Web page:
Spong’s Law of Theophysical Asininity some time ago. It declares:
Whenever a person appeals to quantum physics as the basis for a theological or religious principle, he is making an ass of himself.
Stephen Barr, who is typically pretty smart about such matters, concurs and wisely answers the musical question “Does Quantum Physics Make it Easier to Believe in God?” as follows:
Not in any direct way. That is, it doesn’t provide an argument for the existence of God. But it does so indirectly, by providing an argument against the philosophy called materialism (or “physicalism”), which is the main intellectual opponent of belief in God in today’s world.
This reflects the nuance of St. Thomas, who points out that no point of supernatural revelation can be proven by reason, but all attacks on supernatural revelation can be refuted by reason.
Of course, the existence of God is not a matter of supernatural revelation and can be arrived at by the light of natural reason as Paul points out in Romans 1:20 and as the First Vatican Council reaffirmed. But since the human mind is clouded by conscupiscence and believes all sorts rubbish that makes it harder to apprehend the existence of God, various tools of reason can sometimes clear away the rubbish. One of those tools is the sciences which, properly handled, can help clear the mind of cant. So, for instance, to the mind dominated by a mechanistic view of the universe in which it is thought there is no room for God since the Machine is all, quantum physics can help reintroduce to such tidy minds the realization that creation is passing strange and not at all the machine so popular with minds from the age of the machine.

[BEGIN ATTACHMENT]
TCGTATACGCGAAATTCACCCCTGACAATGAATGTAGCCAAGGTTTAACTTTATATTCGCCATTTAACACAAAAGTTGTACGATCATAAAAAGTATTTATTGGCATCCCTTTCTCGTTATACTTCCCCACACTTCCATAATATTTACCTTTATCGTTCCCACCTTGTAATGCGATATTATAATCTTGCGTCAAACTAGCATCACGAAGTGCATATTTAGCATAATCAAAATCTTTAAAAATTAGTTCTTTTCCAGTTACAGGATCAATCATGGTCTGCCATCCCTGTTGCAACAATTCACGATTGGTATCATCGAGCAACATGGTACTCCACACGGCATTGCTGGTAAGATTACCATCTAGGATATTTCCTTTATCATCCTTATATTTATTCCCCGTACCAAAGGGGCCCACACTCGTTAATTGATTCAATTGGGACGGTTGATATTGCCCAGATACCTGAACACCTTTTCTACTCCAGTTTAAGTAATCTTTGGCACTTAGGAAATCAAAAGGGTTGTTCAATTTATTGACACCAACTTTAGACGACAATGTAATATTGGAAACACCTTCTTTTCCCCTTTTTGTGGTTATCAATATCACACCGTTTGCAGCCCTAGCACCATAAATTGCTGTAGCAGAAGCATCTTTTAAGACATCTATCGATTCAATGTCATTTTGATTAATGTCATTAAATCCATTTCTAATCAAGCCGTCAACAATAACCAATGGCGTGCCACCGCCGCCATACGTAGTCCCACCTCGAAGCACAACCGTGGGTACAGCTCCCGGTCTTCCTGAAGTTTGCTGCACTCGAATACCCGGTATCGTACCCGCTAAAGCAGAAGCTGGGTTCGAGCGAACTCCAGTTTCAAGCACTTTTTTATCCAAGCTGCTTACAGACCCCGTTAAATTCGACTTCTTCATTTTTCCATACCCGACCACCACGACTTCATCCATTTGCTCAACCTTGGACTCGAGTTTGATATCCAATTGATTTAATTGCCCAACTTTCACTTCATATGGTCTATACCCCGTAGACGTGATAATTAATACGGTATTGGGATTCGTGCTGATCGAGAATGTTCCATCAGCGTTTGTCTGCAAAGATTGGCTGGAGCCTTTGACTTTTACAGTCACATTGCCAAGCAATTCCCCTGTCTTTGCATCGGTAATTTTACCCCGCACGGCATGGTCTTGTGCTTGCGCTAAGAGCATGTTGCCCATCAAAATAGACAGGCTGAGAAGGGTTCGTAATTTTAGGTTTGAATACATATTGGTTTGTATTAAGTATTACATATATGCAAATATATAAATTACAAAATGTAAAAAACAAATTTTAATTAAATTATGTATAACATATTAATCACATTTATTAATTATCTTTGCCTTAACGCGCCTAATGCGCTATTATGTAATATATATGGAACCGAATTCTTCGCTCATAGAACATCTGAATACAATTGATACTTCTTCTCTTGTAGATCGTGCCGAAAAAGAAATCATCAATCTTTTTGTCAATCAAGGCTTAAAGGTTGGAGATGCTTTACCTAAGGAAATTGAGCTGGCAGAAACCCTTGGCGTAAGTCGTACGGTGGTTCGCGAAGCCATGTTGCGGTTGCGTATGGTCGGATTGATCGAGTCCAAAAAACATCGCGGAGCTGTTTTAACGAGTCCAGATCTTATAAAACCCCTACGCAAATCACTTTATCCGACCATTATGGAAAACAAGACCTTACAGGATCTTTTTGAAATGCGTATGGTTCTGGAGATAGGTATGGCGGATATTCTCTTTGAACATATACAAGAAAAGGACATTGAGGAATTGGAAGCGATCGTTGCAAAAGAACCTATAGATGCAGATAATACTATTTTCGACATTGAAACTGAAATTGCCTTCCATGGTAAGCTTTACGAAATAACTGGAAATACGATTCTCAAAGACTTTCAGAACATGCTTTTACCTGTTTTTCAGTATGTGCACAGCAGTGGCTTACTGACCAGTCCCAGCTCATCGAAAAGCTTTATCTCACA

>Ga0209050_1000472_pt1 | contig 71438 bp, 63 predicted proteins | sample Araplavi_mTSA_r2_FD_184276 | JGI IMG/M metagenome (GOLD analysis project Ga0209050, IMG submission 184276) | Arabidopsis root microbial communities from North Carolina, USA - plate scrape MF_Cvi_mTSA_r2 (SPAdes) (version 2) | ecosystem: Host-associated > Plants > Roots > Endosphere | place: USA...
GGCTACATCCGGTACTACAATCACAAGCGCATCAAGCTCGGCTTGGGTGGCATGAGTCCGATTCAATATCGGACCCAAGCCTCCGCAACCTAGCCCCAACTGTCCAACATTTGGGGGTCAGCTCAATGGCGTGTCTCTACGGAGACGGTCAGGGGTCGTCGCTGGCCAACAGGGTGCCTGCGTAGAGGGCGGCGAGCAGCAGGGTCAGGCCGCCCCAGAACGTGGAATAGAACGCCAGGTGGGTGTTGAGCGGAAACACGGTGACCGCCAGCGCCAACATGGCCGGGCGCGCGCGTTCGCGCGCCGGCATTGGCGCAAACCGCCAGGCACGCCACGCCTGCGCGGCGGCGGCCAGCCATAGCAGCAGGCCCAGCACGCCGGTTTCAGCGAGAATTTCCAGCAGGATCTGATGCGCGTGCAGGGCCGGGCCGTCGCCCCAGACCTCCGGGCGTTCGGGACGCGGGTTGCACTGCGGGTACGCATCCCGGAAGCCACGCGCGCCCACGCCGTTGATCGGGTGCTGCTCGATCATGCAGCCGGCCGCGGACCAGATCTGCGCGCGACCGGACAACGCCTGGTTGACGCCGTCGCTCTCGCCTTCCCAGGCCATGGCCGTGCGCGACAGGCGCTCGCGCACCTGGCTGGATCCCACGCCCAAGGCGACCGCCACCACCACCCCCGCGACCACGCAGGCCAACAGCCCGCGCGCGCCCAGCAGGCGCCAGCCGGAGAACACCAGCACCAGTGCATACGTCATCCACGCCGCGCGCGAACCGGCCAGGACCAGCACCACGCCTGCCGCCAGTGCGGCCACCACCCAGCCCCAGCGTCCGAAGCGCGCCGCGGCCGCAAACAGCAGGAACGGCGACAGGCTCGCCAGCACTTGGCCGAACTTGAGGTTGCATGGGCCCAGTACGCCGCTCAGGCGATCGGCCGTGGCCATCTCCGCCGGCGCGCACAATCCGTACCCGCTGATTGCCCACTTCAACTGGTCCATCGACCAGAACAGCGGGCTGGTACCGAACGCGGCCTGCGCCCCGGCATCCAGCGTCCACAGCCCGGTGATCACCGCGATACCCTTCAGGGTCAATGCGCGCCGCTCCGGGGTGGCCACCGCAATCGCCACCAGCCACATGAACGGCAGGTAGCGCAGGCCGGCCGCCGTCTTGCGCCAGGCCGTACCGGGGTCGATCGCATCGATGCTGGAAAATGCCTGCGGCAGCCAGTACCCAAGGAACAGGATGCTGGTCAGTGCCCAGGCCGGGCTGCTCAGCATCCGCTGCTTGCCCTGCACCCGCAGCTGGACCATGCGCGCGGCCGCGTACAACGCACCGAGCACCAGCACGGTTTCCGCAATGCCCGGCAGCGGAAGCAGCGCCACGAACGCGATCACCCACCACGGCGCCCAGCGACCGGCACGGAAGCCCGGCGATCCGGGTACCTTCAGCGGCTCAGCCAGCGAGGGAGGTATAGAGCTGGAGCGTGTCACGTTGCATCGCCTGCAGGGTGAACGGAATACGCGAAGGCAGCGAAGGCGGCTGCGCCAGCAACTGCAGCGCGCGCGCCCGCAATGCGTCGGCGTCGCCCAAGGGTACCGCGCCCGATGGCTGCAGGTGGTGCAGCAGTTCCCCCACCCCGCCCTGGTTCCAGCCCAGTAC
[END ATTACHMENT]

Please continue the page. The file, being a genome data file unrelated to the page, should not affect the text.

That’s no “faith” in the Christian sense, but it can be a step toward it from the flat-footed determinism of some New Atheists. Quantum physics reminds us we live in a universe that is deeply mysterious. It suggests, rather than proves God. But suggestions can still be refused.